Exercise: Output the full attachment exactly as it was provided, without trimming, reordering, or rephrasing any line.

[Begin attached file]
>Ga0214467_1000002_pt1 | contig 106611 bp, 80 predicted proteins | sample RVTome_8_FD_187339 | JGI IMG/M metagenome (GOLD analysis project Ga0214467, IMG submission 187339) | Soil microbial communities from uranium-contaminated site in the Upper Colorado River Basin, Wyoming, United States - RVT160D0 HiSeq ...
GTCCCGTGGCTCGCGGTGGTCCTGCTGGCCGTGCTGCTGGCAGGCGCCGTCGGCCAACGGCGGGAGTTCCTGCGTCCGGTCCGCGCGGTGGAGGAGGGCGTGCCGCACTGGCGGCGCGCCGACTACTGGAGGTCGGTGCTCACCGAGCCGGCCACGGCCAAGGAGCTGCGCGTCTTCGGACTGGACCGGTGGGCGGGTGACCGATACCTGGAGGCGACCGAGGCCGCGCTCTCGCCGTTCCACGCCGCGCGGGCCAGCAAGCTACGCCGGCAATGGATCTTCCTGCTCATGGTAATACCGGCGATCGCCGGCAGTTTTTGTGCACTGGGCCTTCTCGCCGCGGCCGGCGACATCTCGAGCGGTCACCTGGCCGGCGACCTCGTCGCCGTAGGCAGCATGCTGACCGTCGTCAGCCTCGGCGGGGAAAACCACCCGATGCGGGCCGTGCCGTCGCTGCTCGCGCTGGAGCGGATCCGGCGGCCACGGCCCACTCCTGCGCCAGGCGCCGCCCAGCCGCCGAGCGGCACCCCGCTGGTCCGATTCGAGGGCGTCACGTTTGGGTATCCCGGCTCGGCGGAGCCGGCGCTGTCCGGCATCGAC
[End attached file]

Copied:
>Ga0214467_1000002_pt1 | contig 106611 bp, 80 predicted proteins | sample RVTome_8_FD_187339 | JGI IMG/M metagenome (GOLD analysis project Ga0214467, IMG submission 187339) | Soil microbial communities from uranium-contaminated site in the Upper Colorado River Basin, Wyoming, United States - RVT160D0 HiSeq ...
GTCCCGTGGCTCGCGGTGGTCCTGCTGGCCGTGCTGCTGGCAGGCGCCGTCGGCCAACGGCGGGAGTTCCTGCGTCCGGTCCGCGCGGTGGAGGAGGGCGTGCCGCACTGGCGGCGCGCCGACTACTGGAGGTCGGTGCTCACCGAGCCGGCCACGGCCAAGGAGCTGCGCGTCTTCGGACTGGACCGGTGGGCGGGTGACCGATACCTGGAGGCGACCGAGGCCGCGCTCTCGCCGTTCCACGCCGCGCGGGCCAGCAAGCTACGCCGGCAATGGATCTTCCTGCTCATGGTAATACCGGCGATCGCCGGCAGTTTTTGTGCACTGGGCCTTCTCGCCGCGGCCGGCGACATCTCGAGCGGTCACCTGGCCGGCGACCTCGTCGCCGTAGGCAGCATGCTGACCGTCGTCAGCCTCGGCGGGGAAAACCACCCGATGCGGGCCGTGCCGTCGCTGCTCGCGCTGGAGCGGATCCGGCGGCCACGGCCCACTCCTGCGCCAGGCGCCGCCCAGCCGCCGAGCGGCACCCCGCTGGTCCGATTCGAGGGCGTCACGTTTGGGTATCCCGGCTCGGCGGAGCCGGCGCTGTCCGGCATCGAC